A Few Tips

If you are looking to write short stories (or anything else for that matter), here are some pointers which I hope you will find useful. It’s never a bad time to start writing, however old you are or whatever situation you’re in. With commitment, I’m sure that it will bring joy and meaning to your life.

Marathon not a sprint

While some writers like Stephen King may have an inherent understanding of story, no writers are born great. Writing effectively is not about happening upon a great idea for a story, or capitalising on a current trend. It is about honing your skills as best you can, to deliver stories that only you can tell. ‘Talent’ takes a great deal of practice to develop.

Fiction writing is more of a ‘philosophy’ more than a hobby. Before long, writing will become not just something you do, but how you do everything. Observation and creating narrative is the way we process the world around us, and by ordering your experiences as fiction, you might find yourself seeing the planet in a different way.

Live your life

Ideas cannot be generated without experience. Even authors writing about far-off galaxies or mythical beasts are documenting their unique experience in some way. Make sure that you visit places that interest you, meet up with people new and familiar, and ground yourself by connecting with the physical spaces around you.

However you choose to note down what you experience (on a phone, in a notebook), make sure to observe. Writing, more than anything, is the successful reframing of observation. Interrogate every detail with a question, and never take things for granted.


Split your time between reading and writing. Even superstar authors read a great deal. If you don’t have time to read, you will never produce the writing that you really want.

My advice is to read everything. Read stories that you love, and the genres that don’t appeal to you. Think about why they don’t appeal to you. Read the classics and the bargain holiday trash. Read the How To books and marvel at how conflicting their advice is. Read authors who have similar beliefs and backgrounds to yours, and read ones who are completely different to you. Alternate between the great sagas, non fiction articles and the funny tweets.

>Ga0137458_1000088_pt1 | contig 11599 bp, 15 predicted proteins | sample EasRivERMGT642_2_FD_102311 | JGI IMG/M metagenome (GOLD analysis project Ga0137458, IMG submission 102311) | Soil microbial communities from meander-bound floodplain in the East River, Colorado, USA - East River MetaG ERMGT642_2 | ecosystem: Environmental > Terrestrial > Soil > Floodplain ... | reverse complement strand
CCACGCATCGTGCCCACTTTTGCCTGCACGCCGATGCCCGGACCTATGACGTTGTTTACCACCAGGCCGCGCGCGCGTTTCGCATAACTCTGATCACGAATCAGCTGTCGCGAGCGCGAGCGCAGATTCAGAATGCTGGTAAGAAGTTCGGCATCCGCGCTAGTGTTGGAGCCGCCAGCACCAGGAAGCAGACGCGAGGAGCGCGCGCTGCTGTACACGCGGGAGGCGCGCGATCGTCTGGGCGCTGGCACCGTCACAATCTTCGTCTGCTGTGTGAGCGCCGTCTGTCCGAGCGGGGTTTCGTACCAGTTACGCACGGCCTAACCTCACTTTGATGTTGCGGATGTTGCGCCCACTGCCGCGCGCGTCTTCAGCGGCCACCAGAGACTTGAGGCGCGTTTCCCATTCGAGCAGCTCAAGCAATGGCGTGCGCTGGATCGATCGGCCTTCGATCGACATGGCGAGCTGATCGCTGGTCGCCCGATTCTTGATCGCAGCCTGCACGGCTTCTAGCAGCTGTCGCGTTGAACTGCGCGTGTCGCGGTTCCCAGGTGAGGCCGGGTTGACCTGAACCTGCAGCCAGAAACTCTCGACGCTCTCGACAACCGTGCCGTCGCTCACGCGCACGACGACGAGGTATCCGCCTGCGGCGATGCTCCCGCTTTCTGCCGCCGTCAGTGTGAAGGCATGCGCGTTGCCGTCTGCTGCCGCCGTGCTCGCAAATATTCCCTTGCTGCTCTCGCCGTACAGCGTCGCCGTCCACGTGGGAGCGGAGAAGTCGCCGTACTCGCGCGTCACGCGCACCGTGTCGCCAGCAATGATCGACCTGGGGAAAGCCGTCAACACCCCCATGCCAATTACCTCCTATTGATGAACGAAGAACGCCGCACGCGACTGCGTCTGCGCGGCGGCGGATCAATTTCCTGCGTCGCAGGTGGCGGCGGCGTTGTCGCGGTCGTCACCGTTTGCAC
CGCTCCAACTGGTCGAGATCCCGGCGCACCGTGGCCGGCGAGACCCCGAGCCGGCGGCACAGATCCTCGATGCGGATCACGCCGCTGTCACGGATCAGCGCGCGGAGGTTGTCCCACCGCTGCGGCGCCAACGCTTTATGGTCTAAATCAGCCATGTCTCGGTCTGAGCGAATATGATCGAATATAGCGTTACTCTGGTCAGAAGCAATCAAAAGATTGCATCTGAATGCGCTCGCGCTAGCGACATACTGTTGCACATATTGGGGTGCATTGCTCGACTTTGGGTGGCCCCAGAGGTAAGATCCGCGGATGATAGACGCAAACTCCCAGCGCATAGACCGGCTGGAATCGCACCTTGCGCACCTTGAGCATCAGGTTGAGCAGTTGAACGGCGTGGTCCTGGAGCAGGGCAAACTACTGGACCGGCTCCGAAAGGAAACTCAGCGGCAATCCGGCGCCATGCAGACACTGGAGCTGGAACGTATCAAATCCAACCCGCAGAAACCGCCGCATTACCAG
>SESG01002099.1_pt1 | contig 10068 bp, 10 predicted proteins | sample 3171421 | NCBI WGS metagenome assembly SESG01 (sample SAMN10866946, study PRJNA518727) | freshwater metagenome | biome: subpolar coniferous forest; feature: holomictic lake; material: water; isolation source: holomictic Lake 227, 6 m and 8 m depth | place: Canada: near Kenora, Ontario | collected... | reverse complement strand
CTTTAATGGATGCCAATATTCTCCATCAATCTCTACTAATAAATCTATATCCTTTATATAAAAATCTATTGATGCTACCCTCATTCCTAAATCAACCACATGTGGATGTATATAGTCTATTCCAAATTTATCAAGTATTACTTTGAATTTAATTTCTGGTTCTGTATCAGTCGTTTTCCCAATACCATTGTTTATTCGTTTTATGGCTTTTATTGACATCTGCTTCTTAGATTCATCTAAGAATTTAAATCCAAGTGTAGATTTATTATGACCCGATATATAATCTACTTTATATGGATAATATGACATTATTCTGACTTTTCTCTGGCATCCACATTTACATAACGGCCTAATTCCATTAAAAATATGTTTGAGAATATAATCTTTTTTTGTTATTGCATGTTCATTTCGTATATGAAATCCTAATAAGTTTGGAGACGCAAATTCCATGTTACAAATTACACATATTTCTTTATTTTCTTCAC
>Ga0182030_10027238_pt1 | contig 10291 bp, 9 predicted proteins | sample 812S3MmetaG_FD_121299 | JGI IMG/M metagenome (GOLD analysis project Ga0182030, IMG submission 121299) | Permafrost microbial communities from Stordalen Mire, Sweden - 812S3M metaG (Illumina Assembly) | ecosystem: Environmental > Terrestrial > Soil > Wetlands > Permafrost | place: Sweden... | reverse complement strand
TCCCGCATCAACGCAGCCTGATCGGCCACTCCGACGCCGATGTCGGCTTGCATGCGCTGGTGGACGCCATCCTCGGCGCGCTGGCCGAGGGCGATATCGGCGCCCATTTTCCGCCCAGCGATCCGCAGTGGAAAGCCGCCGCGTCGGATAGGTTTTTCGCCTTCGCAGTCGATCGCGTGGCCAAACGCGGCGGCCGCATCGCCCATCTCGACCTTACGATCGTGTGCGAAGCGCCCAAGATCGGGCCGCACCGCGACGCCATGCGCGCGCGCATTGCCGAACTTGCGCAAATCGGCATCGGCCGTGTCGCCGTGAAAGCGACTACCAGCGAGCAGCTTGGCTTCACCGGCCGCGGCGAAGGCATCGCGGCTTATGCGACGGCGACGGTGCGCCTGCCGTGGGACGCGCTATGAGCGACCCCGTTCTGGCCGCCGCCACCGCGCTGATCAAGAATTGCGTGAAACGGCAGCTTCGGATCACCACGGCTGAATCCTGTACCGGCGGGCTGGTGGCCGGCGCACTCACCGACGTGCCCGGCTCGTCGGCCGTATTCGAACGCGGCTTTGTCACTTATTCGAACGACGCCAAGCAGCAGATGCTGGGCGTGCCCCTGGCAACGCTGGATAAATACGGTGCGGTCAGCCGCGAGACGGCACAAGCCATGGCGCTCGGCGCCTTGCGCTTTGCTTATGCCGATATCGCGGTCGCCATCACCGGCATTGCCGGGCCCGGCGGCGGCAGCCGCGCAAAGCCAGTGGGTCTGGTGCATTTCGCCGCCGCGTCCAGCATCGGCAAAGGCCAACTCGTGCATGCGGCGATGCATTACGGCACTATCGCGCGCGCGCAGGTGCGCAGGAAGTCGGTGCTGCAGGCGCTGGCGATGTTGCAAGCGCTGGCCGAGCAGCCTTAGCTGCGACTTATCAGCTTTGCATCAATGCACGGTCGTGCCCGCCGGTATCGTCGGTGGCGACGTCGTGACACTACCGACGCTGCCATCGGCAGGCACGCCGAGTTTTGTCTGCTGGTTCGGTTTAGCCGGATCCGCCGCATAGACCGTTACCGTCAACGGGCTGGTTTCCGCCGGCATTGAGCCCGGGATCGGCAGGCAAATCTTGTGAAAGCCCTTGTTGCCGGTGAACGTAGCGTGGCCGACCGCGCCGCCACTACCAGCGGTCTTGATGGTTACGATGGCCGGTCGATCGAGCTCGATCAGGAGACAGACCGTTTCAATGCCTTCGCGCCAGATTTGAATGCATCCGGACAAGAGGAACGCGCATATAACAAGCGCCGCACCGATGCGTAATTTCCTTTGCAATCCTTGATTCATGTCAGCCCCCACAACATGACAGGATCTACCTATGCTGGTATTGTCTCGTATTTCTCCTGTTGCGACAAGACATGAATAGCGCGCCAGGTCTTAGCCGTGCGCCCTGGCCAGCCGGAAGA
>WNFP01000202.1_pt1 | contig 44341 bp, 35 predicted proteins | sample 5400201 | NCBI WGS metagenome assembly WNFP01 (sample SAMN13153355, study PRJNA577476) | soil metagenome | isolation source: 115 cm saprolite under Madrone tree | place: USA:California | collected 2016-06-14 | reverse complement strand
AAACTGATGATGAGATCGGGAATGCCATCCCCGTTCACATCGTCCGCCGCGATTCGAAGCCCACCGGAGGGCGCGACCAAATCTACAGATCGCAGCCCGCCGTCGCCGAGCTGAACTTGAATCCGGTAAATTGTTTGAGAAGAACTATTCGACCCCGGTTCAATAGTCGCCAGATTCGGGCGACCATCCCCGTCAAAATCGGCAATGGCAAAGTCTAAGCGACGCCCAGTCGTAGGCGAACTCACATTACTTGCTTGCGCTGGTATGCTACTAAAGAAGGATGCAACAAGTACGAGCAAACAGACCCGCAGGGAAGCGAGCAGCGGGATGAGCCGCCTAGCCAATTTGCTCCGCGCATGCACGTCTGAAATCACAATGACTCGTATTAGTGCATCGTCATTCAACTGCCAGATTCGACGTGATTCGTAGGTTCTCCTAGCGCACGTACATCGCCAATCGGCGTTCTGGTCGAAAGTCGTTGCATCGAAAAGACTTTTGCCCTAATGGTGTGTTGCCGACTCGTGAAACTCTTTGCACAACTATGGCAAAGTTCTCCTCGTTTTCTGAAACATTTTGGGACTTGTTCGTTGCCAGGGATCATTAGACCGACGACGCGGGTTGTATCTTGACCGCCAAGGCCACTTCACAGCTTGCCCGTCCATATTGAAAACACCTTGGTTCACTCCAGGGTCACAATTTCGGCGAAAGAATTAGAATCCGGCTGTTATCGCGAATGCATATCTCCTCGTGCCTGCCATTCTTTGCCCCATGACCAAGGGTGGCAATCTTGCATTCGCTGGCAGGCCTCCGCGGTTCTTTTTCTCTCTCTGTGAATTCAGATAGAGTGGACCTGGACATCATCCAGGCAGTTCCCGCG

Through varying your literary diet, you will develop the ability to identify what makes for good prose, and solid narrative.


When you are starting out, online and physical courses can be of great help. Many of them are designed to give learners a foundation of good reading habits and basic writing practices to help set them off on the right path. Of course, each individual will bring their own unique style and voice, but it’s worth learning the rules before starting to break them.

Local writing groups can also be a great help. Not only are they a good way to meet fellow scribes, but sessions can give you the confidence to share your work and eliminate errors and bad habits. If nothing else, groups serve as a timely reminder to get on and write!

Critiquing is another useful tool to employ. If you are not willing to give and receive constructive criticism, it is unlikely that you will reach your potential. Doing this anonymously online is a good way to seek feedback on your work in progress.

Set attainable goals

To avoid getting depressed about not instantly selling your manuscript for six figures, try to celebrate the small successes you’ve had, and set realistic short, medium and long-term targets.

A short term target, might be something as simple as finishing a story, or attending an event. Medium term goals could see you entering competitions or maintaining your writing through a change with your work or home life.

A long term goal is likely to be publication. Jumping straight in then losing momentum when you can’t see your sitting next to J.K. Rowling on the shelf is not uncommon. Set up and check off smaller goals to keep yourself motivated.

Above all, remember that if you write, you are a writer.


If you are a short story writer, you may be interested in Philip’s critique service. For a £15 fee, Philip will provide detailed feedback and suggestions for developmental edits on you short story (up to 4,000 words).

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